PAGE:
Vipassanā: What Is Dissolution, Really?

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Re: Vipassanā: What Is Dissolution, Really?

Postby Nyana » Sun Dec 04, 2011 11:43 am

chownah wrote:Knowing things to be true is ignorance...so of course I DON"T know things to be true

How is it that knowing things to be true is ignorance?
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Re: Vipassanā: What Is Dissolution, Really?

Postby chownah » Sun Dec 04, 2011 12:17 pm

Ñāṇa wrote:
chownah wrote:Concerning matter it seems that the current wisdom in particle physics is that in fact all matter is so composed.

Haven't most particles been around since shortly after the big bang?

That is a very good question but I think the answer is no.....but I have never thought about this before or heard anything that addressed this idea so I may be wrong. Most of what were thought to be basic particles when I was in grade school are now considered to be made up of smaller particles and when these basic particles interact there are other particles which come into and out of existence to facilitate the interactions....I think....I'm a rice farmer.
When stars collapse under their own weight they can get to the point where the electrons and protons get smashed together to make neutrons at which point I guess the protons and electrons no longer exist and a new neutron particle is produced....this process is happening all the time. When scientists smash particles together in accelerators it breaks them into pieces most of which only exist for a fraction of a second before they either interact with other particles or decay into other particles which eventually interact with other particles so you've got a very dynamic process going on and particles are being created and destroyed very rapidly. If photons are considered to be particles then they are being created all the time...photons is what light is made of so every star is making them at huge rates as well as in light bulbs everytime you turn them on.....they are destroyed when the light strikes an object and is absorbed.....the eye's object is light being absorbed by the retina of the eye so vision is a result of the destruction of photons I guess. And there is the relatively new idea that the vacuum is alive with particle which are spontaneously coming into an going out of existence at incredible rates all the time.....by the way....these particles theorized to arise and decay in the vacuum have been considered to be only theoretic but recently it was reported that experimental evidence has shown of their actual existence but so far this finding has not been verified as far as I know. Then there is dark matter which is a very new idea and about which nothing is known....not to mention even murkier dark energy which is what is supposed to be pushing the universe to expand it.....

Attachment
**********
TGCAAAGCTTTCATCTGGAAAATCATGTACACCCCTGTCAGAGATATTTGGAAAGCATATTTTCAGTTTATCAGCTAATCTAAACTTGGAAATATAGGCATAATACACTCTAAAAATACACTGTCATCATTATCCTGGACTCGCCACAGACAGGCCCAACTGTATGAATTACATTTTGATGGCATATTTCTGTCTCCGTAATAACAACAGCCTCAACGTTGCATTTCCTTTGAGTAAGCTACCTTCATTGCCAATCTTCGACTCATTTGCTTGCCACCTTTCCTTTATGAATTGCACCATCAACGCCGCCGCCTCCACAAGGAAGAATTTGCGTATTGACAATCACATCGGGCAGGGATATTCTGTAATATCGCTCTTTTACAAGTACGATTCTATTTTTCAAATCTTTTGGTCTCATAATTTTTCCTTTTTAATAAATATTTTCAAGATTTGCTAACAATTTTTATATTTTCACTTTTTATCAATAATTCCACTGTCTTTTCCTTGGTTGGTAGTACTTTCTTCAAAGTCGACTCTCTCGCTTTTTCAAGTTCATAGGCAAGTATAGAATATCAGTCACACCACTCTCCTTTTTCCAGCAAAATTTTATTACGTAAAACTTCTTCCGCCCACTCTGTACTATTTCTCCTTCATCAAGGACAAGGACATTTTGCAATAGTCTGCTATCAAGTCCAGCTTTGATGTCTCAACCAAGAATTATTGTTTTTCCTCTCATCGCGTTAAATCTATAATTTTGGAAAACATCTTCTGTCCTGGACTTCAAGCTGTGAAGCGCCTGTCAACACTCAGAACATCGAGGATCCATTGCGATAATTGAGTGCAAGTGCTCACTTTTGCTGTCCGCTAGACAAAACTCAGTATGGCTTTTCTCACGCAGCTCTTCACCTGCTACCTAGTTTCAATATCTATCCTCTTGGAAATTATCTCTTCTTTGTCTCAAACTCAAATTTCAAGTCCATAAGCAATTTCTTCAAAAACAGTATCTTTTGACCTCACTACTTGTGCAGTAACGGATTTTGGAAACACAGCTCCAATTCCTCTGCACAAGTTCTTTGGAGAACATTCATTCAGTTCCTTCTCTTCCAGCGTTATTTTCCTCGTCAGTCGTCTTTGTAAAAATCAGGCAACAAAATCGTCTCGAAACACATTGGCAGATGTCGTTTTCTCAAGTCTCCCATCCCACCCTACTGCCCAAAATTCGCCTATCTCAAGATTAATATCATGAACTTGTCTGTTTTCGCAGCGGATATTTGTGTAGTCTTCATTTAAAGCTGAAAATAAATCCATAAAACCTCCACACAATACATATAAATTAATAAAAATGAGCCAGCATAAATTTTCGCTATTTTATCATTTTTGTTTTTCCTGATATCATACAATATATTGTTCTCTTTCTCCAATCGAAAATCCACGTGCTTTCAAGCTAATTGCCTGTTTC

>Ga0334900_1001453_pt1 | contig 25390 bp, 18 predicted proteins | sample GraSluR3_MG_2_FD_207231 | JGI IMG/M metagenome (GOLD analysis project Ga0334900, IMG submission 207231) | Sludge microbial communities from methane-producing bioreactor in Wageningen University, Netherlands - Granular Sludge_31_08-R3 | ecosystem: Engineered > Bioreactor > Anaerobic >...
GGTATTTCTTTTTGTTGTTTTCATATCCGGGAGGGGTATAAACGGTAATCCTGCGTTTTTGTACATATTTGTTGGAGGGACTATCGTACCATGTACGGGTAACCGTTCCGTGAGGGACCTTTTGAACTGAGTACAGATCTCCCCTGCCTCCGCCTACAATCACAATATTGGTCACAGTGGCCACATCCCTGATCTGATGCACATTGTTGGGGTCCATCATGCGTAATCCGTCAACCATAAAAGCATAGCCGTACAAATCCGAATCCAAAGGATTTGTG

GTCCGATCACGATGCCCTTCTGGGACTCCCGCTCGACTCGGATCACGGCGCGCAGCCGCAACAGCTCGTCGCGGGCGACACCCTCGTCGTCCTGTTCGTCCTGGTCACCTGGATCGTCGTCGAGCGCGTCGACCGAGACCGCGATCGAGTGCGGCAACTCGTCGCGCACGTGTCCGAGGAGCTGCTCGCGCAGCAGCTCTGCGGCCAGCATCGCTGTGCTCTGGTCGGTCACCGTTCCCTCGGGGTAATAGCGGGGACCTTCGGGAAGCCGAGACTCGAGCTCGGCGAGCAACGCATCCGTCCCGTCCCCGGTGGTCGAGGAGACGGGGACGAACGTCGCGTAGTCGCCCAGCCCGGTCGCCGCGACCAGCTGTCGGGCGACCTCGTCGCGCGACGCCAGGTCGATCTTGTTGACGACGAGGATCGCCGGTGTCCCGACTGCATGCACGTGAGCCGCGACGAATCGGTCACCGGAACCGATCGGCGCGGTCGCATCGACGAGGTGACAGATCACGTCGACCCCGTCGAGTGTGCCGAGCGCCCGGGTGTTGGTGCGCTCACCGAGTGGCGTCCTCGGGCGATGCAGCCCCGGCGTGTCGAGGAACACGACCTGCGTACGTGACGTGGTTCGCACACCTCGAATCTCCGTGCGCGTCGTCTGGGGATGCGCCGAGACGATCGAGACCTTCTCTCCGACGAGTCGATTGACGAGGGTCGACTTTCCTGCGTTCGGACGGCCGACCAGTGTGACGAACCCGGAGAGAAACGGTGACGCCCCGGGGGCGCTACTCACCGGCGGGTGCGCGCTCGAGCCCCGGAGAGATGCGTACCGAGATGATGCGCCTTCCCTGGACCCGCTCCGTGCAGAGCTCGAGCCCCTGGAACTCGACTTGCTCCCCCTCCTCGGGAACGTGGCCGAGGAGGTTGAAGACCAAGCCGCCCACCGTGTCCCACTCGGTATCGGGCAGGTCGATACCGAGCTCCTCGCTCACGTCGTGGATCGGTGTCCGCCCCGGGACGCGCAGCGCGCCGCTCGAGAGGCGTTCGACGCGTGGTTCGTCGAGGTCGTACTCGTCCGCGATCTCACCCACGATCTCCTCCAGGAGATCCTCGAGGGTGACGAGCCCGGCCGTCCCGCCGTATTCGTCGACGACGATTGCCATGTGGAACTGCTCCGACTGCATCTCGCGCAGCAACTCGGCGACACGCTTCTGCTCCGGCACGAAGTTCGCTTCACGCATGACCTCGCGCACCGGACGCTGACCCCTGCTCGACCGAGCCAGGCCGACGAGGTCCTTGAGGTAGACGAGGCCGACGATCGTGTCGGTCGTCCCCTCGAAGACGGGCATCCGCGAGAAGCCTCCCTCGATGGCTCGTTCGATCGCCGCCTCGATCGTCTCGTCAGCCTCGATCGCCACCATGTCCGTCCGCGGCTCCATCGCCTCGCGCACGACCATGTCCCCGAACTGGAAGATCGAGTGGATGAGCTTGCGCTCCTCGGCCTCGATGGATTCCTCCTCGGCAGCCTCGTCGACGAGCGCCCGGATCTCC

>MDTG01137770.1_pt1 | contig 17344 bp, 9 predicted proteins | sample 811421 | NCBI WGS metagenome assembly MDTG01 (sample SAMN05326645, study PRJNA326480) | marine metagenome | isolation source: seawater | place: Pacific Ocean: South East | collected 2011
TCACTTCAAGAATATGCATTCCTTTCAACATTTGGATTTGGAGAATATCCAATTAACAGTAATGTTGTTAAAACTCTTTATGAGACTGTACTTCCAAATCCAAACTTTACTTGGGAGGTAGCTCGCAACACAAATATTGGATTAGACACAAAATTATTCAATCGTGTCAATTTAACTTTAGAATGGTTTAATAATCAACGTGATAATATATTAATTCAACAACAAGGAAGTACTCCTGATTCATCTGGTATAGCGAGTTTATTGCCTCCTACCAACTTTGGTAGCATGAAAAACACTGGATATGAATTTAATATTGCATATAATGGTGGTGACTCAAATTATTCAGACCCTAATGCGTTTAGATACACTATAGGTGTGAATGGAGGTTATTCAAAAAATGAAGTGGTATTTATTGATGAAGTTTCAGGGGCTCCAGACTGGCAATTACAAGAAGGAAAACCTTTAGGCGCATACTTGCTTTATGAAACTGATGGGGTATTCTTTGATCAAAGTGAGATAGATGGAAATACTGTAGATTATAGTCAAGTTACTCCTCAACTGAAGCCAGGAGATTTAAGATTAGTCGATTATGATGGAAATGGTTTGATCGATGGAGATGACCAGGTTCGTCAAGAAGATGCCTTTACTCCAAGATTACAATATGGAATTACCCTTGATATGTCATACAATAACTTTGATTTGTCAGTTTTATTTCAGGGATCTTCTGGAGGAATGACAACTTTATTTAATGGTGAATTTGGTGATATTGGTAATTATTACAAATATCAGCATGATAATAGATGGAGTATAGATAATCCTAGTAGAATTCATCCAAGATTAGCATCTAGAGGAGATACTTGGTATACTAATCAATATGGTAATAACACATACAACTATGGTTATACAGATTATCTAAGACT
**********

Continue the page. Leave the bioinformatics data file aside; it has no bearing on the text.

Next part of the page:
But your question is a good one and I'm hoping that someone can come on and discuss what they have learned about this.
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Re: Vipassanā: What Is Dissolution, Really?

Postby vidar » Sun Dec 04, 2011 12:57 pm

Ñāṇa wrote:

Then what is the basis for insight?

The insight that those teachers that you quoted are talking is not in these so-called "discrete, momentary dhammas" or in the kalapas, is in the direct experience on the three characteristics especially impermanence, thorough an appreciation of impermanence the meditator gain insight to to the other two characteristics: perception of impermanence (anicca) led to the perception of unsatisfactoriness (dukkha) in what is impermanent , and then the perception of not-self (anatta) in what is unsatisfactoriness.

Now regarding to the kalapas, althought is a term not found in the suttas or the early pali texts I think this is not an important issue, in the end this vipassana techniques can lead to the direct experience of the three characteristics and the breakthrough to awakening, about this the Ven. Analayo says:

In sum, the foregoing has shown how key aspects of the development of
insight delineated in the early discourses could be approached through modern
day Theravada meditation practice as exemplified in the U Ba Khin vipassana
tradition, taught by S.N. Goenka.
A description of the actual technique of gradually scanning the body as such,
however, does not seem to be found in the discourses. In fact, when describing
the experience of dissolution of the body and the mind, the instructions given
during a vipassana course taught by S.N. Goenka employ terms like kalapa or
bhavaga, which appear to stem from a later period than the early discourses.
The same is true of other modern day vipassana meditation traditions, whose
techniques as such cannot be found in the early discourses and which draw upon
the fully developed Theravada system, using terminology that came into use
considerably later.
Nevertheless, such modern practices do seem to present viable modes of implementing
the instructions on the development of insight found in the early discourses.
In as much as they conform to the basic pattern laid out for the practice
of insight by giving importance to a direct experience of the three characteristics,
they can rightfully lay a claim to being in accordance with the original instructions.

In fact, the generality of the instructions found in the early discourses in a way leaves
it up to practitioners to develop their own more precise methods of
putting those instructions into practice, thereby enabling them to proceed on the
path to awakening in the way best suited to their own particular capacities and
proclivities. In the end, it is precisely this that really counts, namely that one actually
walks the path to awakening.

http://host.pariyatti.org/treasures/The ... nsight.pdf
Last edited by vidar on Sun Dec 04, 2011 4:13 pm, edited 2 times in total.